Fast Logon Timesand why they matter...
Time for coffee
You walk into the office, switch on your computer, hang your coat and put some snacks you brought from home in your drawer. You enter your username and password to logon and head for the coffee machine where you find your colleagues discussing last night’s tv-shows and the weather.
After you poured yourself a second cup, you walk back to your computer, just in time to see it finishing the logon procedure. Perfect timing…
For some of us this is a memory from a few years ago, for others this quite accurately describes the current daily routine.
The Scense Mindset
As an IT-administrator you want to create a personal workspace for your users while keeping some sort of standard to reduce maintenance effort and costs. That’s a tough job. All applications, settings, shortcuts, filetypes, network drives and printers need to be ready for use, right after the user has signed in. As long as users are mostly working on the same computers this will not take too much time. But with the popular ‘non-persistent VDI’ mindset it’s very easy to relapse into a lengthy logon process that tries to reinvent the wheel at each logon.
In a Scense managed IT-environment, administrators can take the weight off the logon process and embrace the just-in-time approach to performing the tasks necessary for the users to do their jobs. Scense Live Profiles fits this approach perfectly because it will split-up the user’s profile into smaller pieces that are easier to handle. At logon, only a fraction of the user profile will be loaded from the server and the rest will come later, just-in-time.
Do the math
If you’re waiting for your computer to process your login for 2 minutes per day, it easily adds up to roughly 1 working day per year. And that’s just one person…
In a company with about 400 employees there’s the equivalent of at least one person that does absolutely nothing during an entire year.
Waiting for your computer costs money.
Minutes waiting for logon per user per year
So, what are acceptable logon times?
Logon times might be considered acceptable as long as users are not annoyed by them. This is, however, not an easy thing to measure as it varies from person to person. There seems to be some consensus on the internet about a 30-second rule where a logon, completed in under 30 seconds is considered ok and anything over is problematic. While this might be an acceptable guide-line it is also quite arbitrary. Why not 20 seconds?
It is our belief that the vast majority (over 80%) of users should see logon times less than 20 seconds. In our experience this is a feasible number using Scense.
What is ‘the logon time’ and when do we start counting?
In general, the logon time is considered the time between entering the credentials and the availability of the desktop.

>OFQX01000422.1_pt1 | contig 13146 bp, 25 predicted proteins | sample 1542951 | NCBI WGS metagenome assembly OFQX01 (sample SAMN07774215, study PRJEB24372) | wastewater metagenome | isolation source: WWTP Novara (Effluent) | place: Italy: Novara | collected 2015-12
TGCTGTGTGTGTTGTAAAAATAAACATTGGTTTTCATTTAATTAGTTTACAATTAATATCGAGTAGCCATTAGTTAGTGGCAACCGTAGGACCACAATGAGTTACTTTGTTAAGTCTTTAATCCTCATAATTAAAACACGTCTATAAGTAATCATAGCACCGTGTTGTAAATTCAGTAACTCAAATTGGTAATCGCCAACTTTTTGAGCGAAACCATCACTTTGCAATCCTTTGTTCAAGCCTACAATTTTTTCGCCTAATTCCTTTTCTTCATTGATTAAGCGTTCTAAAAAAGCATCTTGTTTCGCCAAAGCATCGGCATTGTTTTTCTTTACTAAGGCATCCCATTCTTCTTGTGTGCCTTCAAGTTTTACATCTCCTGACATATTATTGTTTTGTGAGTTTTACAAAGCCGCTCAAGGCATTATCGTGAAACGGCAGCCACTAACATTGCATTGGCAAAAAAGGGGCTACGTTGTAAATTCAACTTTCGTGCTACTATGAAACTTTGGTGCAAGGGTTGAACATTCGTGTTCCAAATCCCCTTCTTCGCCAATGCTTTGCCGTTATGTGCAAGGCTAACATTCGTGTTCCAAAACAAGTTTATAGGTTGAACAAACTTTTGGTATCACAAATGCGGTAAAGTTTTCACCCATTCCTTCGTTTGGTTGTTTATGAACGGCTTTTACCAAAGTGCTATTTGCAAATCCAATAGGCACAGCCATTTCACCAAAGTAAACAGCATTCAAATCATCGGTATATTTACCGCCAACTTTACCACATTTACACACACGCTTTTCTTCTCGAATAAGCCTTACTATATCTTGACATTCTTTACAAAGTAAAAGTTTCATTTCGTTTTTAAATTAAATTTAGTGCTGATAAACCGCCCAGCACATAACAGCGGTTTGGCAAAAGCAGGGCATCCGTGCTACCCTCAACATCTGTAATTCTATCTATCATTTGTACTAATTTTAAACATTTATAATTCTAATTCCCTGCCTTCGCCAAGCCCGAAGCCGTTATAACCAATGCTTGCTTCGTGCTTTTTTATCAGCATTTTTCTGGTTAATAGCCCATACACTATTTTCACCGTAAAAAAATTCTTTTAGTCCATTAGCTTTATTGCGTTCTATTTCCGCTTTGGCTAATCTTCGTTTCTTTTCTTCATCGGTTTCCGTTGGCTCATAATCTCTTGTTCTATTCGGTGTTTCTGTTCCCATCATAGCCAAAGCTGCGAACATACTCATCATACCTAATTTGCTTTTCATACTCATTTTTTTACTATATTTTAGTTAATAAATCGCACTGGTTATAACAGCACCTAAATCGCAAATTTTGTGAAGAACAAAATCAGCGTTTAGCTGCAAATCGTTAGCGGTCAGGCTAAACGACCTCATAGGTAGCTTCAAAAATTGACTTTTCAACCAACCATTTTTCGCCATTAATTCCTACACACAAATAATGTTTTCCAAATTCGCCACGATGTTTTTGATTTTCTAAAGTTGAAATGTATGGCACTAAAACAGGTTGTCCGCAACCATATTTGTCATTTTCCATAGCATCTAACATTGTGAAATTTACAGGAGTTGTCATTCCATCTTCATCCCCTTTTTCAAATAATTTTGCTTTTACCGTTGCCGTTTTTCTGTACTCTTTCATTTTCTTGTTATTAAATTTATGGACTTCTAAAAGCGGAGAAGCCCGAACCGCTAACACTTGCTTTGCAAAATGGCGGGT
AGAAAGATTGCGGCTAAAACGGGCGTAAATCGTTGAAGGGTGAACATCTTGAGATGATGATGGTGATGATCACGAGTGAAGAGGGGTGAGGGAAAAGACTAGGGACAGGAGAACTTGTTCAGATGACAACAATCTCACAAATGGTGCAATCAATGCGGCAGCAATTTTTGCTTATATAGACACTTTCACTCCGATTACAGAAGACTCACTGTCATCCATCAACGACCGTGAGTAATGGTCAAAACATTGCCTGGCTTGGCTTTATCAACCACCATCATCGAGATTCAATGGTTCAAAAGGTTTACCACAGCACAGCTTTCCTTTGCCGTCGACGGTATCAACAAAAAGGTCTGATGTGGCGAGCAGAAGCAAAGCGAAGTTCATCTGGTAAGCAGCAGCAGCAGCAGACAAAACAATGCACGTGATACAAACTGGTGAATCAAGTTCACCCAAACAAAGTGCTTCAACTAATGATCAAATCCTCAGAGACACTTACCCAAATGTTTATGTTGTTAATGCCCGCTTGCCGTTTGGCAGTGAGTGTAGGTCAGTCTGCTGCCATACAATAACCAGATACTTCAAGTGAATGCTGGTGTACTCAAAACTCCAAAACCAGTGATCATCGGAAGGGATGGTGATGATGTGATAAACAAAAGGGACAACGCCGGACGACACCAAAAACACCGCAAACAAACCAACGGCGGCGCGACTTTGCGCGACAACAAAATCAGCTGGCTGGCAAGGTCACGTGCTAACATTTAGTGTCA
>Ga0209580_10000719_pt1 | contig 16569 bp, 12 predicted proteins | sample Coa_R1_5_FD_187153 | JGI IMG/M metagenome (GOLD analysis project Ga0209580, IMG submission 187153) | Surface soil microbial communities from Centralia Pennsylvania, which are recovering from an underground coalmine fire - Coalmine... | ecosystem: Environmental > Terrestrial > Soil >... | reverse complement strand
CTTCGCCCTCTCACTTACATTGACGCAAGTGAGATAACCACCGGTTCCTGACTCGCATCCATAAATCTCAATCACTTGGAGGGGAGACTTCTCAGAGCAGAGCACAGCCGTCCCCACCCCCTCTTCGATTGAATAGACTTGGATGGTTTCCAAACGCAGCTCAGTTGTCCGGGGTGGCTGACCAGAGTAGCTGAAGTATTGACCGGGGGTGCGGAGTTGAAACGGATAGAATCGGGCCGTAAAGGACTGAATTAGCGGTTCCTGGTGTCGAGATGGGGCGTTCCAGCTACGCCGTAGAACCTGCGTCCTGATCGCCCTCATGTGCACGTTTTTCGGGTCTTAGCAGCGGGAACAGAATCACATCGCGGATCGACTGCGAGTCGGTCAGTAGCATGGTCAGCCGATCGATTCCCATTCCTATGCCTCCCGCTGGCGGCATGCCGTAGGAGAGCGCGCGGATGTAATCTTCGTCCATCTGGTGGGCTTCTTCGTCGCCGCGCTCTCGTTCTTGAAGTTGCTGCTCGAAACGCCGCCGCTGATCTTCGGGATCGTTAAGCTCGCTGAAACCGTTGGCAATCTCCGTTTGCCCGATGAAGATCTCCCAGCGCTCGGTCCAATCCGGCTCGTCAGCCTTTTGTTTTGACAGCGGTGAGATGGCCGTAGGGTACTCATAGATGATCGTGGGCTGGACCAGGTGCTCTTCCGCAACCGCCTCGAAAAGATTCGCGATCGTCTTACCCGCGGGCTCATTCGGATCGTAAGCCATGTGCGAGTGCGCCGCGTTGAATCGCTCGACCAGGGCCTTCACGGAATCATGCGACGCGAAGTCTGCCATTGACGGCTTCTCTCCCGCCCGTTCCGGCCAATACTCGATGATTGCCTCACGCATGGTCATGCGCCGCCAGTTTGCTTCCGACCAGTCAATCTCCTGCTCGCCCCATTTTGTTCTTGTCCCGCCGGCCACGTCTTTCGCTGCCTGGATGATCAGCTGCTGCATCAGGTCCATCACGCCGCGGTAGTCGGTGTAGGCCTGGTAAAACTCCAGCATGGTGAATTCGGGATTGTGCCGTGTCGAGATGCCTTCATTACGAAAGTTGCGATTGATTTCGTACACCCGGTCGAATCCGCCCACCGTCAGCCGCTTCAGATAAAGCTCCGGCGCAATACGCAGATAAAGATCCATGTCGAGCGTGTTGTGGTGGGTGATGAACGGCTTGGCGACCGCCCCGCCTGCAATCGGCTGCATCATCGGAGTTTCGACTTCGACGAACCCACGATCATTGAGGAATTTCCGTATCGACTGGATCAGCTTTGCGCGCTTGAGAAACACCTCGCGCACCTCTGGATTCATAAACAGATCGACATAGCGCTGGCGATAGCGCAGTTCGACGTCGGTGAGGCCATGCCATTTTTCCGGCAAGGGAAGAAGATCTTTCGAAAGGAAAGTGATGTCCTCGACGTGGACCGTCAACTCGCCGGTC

As an administrator you will have influence on some, but not all, things that happen during the logon. There are always the financial trade-offs (yes, the virtual desktops will be faster with an extra core and more memory, but then we can run less virtual workstations on the same hardware), but most of the time we can do a lot to optimize the logon process, like e.g. making sure that:
- the domain controllers are wel dimensioned and -located
- you’re not excessively applying group policies and WMI filters
- you’re being smart with virus-scanning
- the startup/logon script is efficient (and this is where scense comes in)
How can Scense help?
The Scense Runtime System includes a smart dynamic logon process. During logon, tasks are assembled and ordered based on the user’s group-membership, location, etc. This means that each user gets a personal logon process that will only perform the tasks necessary for that particular user.
The administrator can streamline tasks even more by making them asynchronous or removing them from the logon-event and placing them in the ‘Delayed’ event or at the start of an application.
Not all tasks have to be run all the time. With cleverly constructed scopes and criteria you can make sure that every second is well spent during logon.
The multi-tasking myth
People are increasingly impatient, and waiting is a waste of time. If we have to wait, even if it’s only for a few seconds, we turn our attention to something else, like a news article or a funny cat movie or the next level of our favorite game. When the thing we were waiting for finally arrives we can continue, but we first must know what happens to the cat…
Some of us might claim that this does not affect work productivity because we’re good at multi-tasking.
Neuroscientists know for some time that the human brain does not actually do tasks simultaneously. Much like a computer, it has to stop a process, switch context and start the next process. But unlike most modern computers, we humans have only 1 core without hyper-threading. Some scientists believe that when the human brain tries to multi-task, it doubles the time it takes to do a task while doubling the number of mistakes, and over time it will be increasingly hard to focus deeply on a single task.
With this in mind, it seems very important to reduce waiting to a bare minimum, not only the logon times but any waiting involved in computer usage throughout the working day, like e.g. starting applications and opening documents. Because distraction is the enemy of productivity.